Former Americus three-sport star and Atlanta Falcons head coach Dan Reeves, left, talks to John House during his visit to Albany on Thursday to serve as the guest speaker for the Fellowship of Christian Athletes banquet at the First Baptist Church of Albany. Reeves touched on a number of topics during an interview with The Herald, including the Saints’ bounty program, helping Georgia State launch its football team and his induction into the Americus-Sumter County Athletic Hall of Fame recently. (joe.bellacomo@albanyherald.com)

Former Americus three-sport star and Atlanta Falcons head coach Dan Reeves, left, talks to John House during his visit to Albany on Thursday to serve as the guest speaker for the Fellowship of Christian Athletes banquet at the First Baptist Church of Albany. Reeves touched on a number of topics during an interview with The Herald, including the Saints’ bounty program, helping Georgia State launch its football team and his induction into the Americus-Sumter County Athletic Hall of Fame recently. (joe.bellacomo@albanyherald.com)

ALBANY — Former Atlanta Falcons coach Dan Reeves came home Thursday.

A lifelong Christian, Reeves, a former Americus baseball, football and basketball star, was in Albany to share his life and the message of Jesus Christ as the speaker at the Albany Chapter of the Fellowship of Christian Athletes annual banquet at the First Baptist Church of Albany.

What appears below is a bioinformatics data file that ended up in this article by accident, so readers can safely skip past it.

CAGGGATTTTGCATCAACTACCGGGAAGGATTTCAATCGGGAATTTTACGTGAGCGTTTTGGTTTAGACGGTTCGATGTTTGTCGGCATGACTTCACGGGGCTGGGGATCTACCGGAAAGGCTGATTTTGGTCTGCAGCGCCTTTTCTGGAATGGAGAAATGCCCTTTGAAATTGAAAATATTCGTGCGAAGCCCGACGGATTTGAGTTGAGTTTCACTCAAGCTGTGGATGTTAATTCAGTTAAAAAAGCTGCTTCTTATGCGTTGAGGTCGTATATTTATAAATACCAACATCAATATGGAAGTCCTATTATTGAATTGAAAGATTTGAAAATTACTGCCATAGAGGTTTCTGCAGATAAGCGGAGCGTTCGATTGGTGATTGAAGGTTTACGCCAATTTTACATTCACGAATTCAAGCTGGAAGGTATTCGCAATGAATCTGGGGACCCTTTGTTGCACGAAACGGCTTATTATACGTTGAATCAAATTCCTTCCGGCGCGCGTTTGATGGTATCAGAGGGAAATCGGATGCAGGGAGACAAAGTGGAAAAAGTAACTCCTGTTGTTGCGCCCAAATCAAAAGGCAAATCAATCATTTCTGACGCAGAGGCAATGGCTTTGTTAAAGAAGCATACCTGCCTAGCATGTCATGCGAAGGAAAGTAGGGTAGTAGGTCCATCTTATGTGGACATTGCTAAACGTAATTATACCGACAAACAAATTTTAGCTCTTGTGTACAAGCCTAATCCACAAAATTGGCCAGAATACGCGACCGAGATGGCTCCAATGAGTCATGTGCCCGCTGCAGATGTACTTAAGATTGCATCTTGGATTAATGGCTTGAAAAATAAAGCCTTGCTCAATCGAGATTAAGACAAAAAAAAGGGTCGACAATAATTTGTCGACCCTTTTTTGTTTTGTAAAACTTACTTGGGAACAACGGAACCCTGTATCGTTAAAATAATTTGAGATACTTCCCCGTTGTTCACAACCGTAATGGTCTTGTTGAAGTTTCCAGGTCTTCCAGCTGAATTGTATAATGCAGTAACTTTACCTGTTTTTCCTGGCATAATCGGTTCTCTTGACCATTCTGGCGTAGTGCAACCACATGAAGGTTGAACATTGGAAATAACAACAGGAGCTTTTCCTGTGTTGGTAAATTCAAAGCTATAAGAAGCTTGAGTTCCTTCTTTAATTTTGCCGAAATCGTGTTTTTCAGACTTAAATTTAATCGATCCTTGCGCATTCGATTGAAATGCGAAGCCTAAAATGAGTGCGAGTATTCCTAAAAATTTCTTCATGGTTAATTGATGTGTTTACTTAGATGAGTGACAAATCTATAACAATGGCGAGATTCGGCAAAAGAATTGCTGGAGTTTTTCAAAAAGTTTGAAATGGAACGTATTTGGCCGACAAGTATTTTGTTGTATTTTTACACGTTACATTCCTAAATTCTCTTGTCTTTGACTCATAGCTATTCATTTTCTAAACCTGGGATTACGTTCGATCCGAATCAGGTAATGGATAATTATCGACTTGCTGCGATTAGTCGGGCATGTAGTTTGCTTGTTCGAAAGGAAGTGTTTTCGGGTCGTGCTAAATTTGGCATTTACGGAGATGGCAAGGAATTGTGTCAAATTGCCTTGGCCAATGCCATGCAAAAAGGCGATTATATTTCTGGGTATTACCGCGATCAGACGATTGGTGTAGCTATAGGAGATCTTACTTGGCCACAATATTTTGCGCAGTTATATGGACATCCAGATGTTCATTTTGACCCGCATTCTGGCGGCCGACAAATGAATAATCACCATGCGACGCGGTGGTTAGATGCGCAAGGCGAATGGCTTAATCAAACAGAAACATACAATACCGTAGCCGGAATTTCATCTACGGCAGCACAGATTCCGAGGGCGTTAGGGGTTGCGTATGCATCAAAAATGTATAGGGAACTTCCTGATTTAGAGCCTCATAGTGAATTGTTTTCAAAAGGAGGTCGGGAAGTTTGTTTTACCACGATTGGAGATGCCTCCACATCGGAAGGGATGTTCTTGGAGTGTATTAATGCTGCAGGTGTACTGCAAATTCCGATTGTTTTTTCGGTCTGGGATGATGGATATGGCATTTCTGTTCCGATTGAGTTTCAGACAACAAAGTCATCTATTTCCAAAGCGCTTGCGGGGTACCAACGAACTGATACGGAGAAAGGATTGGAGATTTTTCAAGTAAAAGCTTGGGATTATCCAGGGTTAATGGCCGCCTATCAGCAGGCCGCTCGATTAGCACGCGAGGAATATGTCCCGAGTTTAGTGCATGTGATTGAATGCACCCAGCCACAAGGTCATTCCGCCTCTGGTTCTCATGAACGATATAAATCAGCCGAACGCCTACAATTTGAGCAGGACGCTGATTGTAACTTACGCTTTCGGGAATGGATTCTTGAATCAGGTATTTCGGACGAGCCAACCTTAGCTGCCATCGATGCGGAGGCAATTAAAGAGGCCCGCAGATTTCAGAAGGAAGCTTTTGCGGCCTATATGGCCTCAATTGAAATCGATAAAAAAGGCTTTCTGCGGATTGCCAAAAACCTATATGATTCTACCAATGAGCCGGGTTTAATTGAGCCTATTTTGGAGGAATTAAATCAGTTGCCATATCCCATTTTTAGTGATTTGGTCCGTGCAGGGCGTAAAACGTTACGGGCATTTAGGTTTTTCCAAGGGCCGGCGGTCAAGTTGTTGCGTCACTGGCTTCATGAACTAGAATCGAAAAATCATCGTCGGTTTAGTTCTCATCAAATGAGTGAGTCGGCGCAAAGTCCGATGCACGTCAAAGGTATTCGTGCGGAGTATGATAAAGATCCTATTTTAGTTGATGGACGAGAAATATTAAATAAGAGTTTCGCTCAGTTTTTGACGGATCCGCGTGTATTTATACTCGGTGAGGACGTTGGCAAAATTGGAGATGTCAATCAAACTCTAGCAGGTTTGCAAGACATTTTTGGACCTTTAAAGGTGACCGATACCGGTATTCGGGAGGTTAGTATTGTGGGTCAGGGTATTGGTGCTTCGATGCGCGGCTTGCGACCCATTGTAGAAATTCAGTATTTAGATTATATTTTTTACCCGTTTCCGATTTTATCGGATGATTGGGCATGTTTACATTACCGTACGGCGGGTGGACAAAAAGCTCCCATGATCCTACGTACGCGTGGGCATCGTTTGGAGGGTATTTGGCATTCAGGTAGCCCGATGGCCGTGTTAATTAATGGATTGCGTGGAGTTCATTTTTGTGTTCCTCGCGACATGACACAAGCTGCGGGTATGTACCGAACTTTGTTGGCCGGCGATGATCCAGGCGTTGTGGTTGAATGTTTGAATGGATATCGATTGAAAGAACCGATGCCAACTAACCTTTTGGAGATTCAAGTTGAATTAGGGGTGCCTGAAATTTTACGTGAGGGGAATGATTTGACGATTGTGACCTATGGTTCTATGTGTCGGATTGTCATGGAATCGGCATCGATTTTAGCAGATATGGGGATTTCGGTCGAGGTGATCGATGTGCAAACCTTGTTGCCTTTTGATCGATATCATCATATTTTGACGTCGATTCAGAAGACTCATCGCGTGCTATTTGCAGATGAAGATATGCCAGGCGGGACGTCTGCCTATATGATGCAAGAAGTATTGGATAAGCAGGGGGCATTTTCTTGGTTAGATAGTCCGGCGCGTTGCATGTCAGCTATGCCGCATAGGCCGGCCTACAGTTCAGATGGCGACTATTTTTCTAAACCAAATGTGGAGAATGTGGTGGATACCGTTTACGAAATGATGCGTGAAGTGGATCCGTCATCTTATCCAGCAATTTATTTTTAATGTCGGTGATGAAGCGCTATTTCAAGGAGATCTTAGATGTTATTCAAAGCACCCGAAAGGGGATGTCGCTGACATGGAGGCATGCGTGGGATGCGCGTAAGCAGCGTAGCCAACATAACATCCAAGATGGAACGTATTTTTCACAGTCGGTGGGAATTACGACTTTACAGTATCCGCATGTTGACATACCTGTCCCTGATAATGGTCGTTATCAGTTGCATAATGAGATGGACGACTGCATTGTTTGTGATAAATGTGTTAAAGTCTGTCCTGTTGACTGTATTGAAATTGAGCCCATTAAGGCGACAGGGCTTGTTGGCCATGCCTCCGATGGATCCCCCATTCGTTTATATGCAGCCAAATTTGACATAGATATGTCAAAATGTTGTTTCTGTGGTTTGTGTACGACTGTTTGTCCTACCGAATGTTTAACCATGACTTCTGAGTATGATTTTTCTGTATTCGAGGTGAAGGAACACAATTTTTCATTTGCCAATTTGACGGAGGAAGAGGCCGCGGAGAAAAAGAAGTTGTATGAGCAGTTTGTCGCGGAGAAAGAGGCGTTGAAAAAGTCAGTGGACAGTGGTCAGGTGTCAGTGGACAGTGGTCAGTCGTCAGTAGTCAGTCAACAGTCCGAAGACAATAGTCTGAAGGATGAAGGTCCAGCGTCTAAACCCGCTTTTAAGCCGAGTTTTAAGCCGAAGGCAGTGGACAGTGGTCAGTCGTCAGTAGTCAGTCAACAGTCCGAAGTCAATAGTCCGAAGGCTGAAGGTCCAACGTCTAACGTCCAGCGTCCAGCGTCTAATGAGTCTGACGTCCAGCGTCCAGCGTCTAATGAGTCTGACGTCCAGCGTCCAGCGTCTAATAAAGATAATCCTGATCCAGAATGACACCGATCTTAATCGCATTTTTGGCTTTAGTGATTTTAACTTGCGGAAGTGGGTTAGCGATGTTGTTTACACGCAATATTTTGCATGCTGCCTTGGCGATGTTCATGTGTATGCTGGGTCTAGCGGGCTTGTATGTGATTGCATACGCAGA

Reeves likes to joke that he had a drug problem when he was a kid.

“I had a mom and dad who loved me and cared about me and they took me to Sunday school and church. I tell people I had a drug problem when I was growing up. My mom and dad ‘drug’ me to Sunday school. They ‘drug’ me to church,’’ Reeves joked before the dinner. “A lot of kids don’t have that luxury, and the FCA is a vehicle we can use to let them hear the word for the first time, and let them know God does love them and cares for them, and how they should handle their lives. FCA is a great vehicle.’’